What is an Integration User?
An Integration User can be an Admin’s best friend. It is a dedicated (not used by any human) full Salesforce license that has a custom Profile, Permission Set and is used for any 3rd party integrations like marketing automation, CTIs, data enrichment tools, and even your own custom API work that ties in with your instance. Integration Users are particularly important for the tools listed above because they tend to update thousands (or tens of thousands) of records a day and have a huge impact on your instance.
In short, having an Integration User is a more secure, auditable way to move data into and out of your instance without relying on an existing user’s license.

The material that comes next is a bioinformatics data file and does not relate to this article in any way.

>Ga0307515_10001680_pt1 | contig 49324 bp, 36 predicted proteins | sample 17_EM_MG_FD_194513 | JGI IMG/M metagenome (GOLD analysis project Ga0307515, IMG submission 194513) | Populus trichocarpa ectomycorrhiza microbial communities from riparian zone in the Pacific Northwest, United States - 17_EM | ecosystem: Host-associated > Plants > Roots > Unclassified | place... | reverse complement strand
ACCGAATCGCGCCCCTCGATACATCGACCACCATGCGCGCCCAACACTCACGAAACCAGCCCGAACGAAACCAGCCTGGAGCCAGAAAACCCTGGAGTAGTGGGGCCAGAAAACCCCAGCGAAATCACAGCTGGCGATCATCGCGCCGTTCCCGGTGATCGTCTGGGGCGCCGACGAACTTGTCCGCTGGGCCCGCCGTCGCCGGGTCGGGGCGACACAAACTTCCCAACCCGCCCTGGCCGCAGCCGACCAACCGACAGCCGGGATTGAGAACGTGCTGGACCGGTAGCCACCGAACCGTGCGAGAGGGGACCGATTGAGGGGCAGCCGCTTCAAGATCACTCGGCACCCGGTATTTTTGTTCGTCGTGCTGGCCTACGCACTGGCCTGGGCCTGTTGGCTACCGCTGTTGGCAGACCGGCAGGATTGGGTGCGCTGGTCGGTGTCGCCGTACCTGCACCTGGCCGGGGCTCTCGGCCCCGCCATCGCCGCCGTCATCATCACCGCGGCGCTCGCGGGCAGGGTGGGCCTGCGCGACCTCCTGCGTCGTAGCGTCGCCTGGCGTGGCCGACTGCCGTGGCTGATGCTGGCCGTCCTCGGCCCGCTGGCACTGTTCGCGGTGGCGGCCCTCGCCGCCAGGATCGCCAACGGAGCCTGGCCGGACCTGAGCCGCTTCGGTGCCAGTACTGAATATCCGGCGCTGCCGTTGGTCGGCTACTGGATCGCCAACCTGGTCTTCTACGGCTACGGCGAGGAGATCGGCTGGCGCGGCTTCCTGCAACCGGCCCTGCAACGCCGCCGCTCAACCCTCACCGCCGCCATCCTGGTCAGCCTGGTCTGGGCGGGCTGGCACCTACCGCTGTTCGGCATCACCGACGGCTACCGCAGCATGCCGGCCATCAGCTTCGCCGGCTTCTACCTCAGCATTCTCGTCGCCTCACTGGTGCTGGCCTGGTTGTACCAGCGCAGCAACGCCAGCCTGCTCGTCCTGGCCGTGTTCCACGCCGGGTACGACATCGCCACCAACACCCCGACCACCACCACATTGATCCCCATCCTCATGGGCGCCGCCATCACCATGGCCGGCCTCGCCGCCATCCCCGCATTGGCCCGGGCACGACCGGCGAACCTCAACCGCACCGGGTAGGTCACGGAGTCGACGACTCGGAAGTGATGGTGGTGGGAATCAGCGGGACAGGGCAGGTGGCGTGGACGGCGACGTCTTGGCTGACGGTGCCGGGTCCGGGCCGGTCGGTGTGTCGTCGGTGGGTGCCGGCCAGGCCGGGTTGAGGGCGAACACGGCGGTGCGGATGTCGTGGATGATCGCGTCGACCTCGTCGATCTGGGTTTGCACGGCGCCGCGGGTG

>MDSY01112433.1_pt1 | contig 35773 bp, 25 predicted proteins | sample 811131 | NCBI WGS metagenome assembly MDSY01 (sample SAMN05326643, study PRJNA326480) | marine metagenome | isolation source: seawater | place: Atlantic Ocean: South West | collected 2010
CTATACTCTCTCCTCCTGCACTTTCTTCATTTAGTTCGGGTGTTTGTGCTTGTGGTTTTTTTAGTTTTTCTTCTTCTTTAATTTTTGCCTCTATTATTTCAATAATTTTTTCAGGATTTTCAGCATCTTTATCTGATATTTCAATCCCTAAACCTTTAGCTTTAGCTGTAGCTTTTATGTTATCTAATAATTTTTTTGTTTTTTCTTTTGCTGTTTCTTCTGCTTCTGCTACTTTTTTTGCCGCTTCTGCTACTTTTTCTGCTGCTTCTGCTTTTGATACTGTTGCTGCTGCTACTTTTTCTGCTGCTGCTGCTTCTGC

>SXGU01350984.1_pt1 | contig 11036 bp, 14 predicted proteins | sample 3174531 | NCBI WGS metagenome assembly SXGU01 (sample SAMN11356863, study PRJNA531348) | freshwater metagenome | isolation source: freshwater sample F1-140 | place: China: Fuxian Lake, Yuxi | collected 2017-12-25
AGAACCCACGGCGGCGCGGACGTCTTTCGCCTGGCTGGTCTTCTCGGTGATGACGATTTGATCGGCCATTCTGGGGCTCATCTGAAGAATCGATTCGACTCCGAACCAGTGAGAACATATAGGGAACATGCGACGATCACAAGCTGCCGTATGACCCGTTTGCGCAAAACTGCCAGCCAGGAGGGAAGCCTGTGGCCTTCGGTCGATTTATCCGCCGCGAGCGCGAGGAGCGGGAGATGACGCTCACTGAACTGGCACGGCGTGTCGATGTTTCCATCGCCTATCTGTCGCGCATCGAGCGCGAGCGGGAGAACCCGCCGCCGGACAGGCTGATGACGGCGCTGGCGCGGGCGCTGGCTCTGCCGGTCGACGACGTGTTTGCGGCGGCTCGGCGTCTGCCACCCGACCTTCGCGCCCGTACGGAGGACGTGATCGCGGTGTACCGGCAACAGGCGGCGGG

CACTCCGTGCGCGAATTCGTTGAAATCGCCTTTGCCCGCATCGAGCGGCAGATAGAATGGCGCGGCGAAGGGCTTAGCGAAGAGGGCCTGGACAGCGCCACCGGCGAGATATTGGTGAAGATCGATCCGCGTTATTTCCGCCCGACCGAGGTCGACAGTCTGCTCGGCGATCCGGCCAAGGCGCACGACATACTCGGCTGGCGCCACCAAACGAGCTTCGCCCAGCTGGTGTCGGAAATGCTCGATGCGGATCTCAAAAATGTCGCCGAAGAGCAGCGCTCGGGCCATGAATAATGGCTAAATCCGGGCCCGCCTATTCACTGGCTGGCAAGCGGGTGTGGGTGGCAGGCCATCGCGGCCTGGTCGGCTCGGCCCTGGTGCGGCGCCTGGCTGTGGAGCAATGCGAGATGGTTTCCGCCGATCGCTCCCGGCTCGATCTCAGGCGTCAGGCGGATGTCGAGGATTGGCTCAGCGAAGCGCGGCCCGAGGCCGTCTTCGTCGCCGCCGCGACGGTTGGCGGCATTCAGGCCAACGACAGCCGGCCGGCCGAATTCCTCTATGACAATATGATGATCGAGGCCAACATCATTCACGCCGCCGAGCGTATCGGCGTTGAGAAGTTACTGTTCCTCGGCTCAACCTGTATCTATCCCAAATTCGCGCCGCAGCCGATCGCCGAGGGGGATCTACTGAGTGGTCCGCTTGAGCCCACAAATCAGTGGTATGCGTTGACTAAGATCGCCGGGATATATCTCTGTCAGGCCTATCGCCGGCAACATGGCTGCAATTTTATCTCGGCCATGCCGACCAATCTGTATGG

The ROI of an Integration User
The main benefits of having a dedicated integration user are around improving data integrity, simplifying reporting, and increasing instance security.
Auditing and Reporting Benefits
Many reports need to exclude automated systems to gain an accurate idea of your team’s performance. For example, to create benchmarks and track performance metrics you need to know:
- How many activities were created this week by actual team members (not by a marketing automation platform)?
- What leads were actively worked by a team member (and not updated by a system)?
Creating clean reports is a lot simpler if you can simply exclude the Integration User to gain an accurate picture of your sale team’s performance.
Security is a growing concern for every organization. Earlier in this post, we talk about what giving a 3rd party tool System Admin access means. Here are a couple examples that demonstrate why not having an Integration User is extremely risky:
1) When an Employee, whose Salesforce license is being used for an integration (acting as an Admin on Integration), leaves the company or changes their password, it can create unforeseen problems.